We all know at least one reformed healthy eater – that smug friend who effortlessly switched from eating McDonald’s every single day, to living off kale juice and quinoa.
Engage them in conversation and you’ll discover that they love the healthy foods they used to hate, and they firmly believe that you too can enjoy eating healthily … if you stick with it long enough to let your taste buds adjust.
But if you’ve been eating natural wholefoods for weeks or even months and still hate every single mouthful, you may be starting to lose hope.
Don’t throw in the towel just yet, because believe it or not, it really is possible to turn healthy eating from a miserable experience to a pleasurable one. Here’s how:
Stop eating foods you don’t like the taste of
It’s commonsense, but you’d be surprised at how many new healthy eaters do this. Just because everyone says quinoa and chia seeds are good for you doesn’t mean you should eat them if you can’t stand them. The key to turning healthy eating into a lifestyle is to find healthy foods you enjoy.
If, for example, you’re struggling to find healthy carbs to replace your potato chip or white rice habit, do a little research into healthy versions of these foods. Go to a health food shop and look at the foods they have. Google the ones that catch your eye to see what people say they taste like. When you find a few that sound like your thing (at least in theory) buy a small portion and try them.
Stop reading recipes like they’re stories and start actually making them
A classic mistake of people who say they ‘hate how healthy food tastes’ is not getting adventurous. No one can live on plain egg white omelettes, broiled chicken breast and lettuce leaves without going crazy. There are lots of amazing flavour combinations that don’t involve sugar and artificial flavourings, you just have to go into the kitchen and start mixing things up to discover what you enjoy. Stock up on fresh herbs, spices, fresh stock and natural fats (yes, that includes dairy and animal fats), as these are packed with flavour and really help transform bland meals.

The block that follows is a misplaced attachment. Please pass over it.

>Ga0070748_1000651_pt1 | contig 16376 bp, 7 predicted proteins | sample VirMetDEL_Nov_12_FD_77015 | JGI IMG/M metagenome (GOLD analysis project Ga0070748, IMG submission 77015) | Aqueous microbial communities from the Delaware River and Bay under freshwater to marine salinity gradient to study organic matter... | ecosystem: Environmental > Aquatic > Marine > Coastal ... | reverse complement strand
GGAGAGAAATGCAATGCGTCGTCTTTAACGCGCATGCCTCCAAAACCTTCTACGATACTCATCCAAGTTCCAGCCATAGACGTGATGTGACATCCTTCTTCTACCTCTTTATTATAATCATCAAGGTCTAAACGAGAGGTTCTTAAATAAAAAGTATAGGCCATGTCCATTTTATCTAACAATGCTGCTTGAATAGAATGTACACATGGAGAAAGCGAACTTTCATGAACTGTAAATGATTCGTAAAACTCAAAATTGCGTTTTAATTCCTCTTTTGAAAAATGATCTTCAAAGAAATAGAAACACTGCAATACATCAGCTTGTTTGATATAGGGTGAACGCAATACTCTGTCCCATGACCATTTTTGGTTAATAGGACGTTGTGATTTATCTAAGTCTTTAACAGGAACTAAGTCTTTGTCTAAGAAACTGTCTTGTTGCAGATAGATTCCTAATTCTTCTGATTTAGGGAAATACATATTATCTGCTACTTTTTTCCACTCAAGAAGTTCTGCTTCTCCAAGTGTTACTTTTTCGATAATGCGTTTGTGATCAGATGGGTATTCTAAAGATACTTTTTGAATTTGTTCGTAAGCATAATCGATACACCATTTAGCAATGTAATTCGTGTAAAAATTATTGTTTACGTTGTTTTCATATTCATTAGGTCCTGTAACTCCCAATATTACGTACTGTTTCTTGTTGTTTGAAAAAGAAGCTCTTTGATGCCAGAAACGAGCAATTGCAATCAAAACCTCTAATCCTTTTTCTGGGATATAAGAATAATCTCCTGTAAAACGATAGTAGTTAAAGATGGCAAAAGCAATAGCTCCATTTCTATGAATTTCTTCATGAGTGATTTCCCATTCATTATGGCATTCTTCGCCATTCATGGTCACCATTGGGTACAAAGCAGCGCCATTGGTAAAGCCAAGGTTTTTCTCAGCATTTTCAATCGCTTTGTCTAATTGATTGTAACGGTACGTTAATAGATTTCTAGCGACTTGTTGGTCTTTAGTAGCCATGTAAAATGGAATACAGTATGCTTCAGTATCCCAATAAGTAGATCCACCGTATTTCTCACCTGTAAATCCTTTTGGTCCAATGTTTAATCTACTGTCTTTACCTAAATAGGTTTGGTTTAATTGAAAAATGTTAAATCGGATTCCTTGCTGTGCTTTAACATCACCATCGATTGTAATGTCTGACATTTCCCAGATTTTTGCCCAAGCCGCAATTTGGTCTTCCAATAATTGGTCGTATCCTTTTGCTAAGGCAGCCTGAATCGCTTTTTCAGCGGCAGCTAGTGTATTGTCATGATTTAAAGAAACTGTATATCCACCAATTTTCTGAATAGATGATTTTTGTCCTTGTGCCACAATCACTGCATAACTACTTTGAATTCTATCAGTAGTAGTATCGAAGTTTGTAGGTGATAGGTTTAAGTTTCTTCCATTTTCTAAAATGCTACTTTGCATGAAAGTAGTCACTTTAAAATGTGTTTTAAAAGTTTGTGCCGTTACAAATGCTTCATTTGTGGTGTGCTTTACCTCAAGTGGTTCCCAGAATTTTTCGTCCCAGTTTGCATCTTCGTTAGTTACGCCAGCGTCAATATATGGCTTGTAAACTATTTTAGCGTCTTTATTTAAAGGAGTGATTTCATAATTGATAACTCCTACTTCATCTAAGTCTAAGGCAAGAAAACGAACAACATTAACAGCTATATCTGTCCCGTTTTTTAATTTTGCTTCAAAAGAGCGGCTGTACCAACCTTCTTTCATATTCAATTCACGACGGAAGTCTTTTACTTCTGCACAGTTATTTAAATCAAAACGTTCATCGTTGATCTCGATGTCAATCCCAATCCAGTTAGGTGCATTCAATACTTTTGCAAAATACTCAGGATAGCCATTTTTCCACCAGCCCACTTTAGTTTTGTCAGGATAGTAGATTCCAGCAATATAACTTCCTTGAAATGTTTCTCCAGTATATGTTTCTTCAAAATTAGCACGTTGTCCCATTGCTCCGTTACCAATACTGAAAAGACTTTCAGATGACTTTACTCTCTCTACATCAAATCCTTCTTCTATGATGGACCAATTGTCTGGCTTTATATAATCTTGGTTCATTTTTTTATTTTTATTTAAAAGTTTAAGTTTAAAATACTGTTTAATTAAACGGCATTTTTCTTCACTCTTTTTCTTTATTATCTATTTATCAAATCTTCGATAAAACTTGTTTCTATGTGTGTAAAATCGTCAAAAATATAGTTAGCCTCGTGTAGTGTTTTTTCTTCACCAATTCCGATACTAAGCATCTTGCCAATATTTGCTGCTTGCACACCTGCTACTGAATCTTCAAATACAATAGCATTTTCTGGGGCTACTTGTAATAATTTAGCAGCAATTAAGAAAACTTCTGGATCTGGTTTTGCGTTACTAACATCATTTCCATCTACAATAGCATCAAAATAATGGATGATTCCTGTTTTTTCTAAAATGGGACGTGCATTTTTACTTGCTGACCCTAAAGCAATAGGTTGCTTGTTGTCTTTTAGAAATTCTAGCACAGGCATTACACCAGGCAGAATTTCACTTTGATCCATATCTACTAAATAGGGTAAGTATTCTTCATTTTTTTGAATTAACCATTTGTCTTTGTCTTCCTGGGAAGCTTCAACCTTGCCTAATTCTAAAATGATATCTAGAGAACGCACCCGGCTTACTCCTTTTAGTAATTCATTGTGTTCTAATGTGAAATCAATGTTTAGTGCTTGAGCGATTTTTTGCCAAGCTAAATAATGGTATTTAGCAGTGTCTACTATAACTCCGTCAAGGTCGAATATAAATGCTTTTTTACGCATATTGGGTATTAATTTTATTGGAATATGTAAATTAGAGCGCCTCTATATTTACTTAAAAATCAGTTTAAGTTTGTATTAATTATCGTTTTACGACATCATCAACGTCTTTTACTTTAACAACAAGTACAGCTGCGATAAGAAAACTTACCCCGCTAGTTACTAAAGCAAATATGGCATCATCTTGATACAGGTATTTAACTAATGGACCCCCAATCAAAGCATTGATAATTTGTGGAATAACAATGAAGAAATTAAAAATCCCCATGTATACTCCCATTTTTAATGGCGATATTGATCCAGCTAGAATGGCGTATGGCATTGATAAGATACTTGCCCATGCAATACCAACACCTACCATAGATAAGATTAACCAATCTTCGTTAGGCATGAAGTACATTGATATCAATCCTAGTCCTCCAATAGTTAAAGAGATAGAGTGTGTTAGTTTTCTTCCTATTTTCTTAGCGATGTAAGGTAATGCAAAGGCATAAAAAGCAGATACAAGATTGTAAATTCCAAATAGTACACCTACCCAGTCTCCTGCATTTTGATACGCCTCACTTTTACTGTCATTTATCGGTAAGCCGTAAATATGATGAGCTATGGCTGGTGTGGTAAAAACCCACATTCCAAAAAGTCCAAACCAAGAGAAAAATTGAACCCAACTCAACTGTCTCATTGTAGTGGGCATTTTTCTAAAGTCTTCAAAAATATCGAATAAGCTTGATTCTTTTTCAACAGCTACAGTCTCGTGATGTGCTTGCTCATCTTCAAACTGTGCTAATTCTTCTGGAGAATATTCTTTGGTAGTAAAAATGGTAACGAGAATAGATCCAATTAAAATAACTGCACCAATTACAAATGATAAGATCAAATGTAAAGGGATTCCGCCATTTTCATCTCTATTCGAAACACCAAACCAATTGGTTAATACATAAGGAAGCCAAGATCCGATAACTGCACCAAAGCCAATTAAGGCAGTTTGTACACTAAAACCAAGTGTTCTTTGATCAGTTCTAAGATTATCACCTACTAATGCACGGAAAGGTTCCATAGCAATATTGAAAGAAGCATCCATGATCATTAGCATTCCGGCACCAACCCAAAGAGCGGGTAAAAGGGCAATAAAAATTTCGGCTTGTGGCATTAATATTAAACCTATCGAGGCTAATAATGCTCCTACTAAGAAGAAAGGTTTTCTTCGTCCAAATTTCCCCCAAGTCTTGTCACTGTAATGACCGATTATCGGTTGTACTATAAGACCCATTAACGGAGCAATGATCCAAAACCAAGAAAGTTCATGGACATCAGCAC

Stop making healthy versions of your favourite dishes if they don’t measure up
This is a contentious point, but it’s one I firmly stand by. Say, for example, you love pizza. When you dissect what it is you love about it, you may find you love the crispy outside of the base and fluffy but slightly doughy middle. You love the rich creaminess of the cheese and the way it complements the sweet, yet tangy flavour of the tomato sauce. Making a pizza with a cauliflower base instead of bread, and creamed cashews instead of mozzarella simply isn’t going to cut it.
Because it doesn’t have the same flavours and textures that make you love pizza so much. Settling for this will just remind you of what you’re missing and make you resent your healthy lifestyle more. Why not allow yourself an actual pizza once in a while rather than cutting it out in totality. You’ll find you’ll be less resentful of eating healthily if you balance it with a less than healthy treat every so often.
Don’t overhaul everything in one go
Perhaps you eat too much red meat, drink too much alcohol, eat way too much sugar and can’t stay away from processed snacks. Trying to get rid of all of these things in one fell swoop will most likely make you feel miserable because the change is too extreme. Instead, take it 3 weeks at a time. They say it takes 21 days to make and break a habit, so focus on 1 dietary change per 21 days. Once you’ve gotten used to life with the first change, you can then move onto the next and spend another 3 weeks on that.
Indulge your cravings instead of fighting them
When you change your diet, your intake of specific nutrients changes. As a result of this, you may find you have really strong cravings for certain foods you’ve cut out. If this happens, don’t fight it, instead pay attention to what you’re craving so you get the nutrients your body is crying out for.
If you’re craving something sweet, don’t drink a glass of water and tell your stomach to ‘shut up’, instead, go and have something naturally sweet like fruit – you may just have low blood sugar (chromium and magnesium deficiencies can also cause sugar cravings, so consider supplementing with these). If you’re craving something savoury, eating a few nuts, olives or cubes of cheese will do much more for satisfying your craving than chewing a piece of gum.
By doing this, you’ll stop thinking of healthy eating as synonymous with deprivation.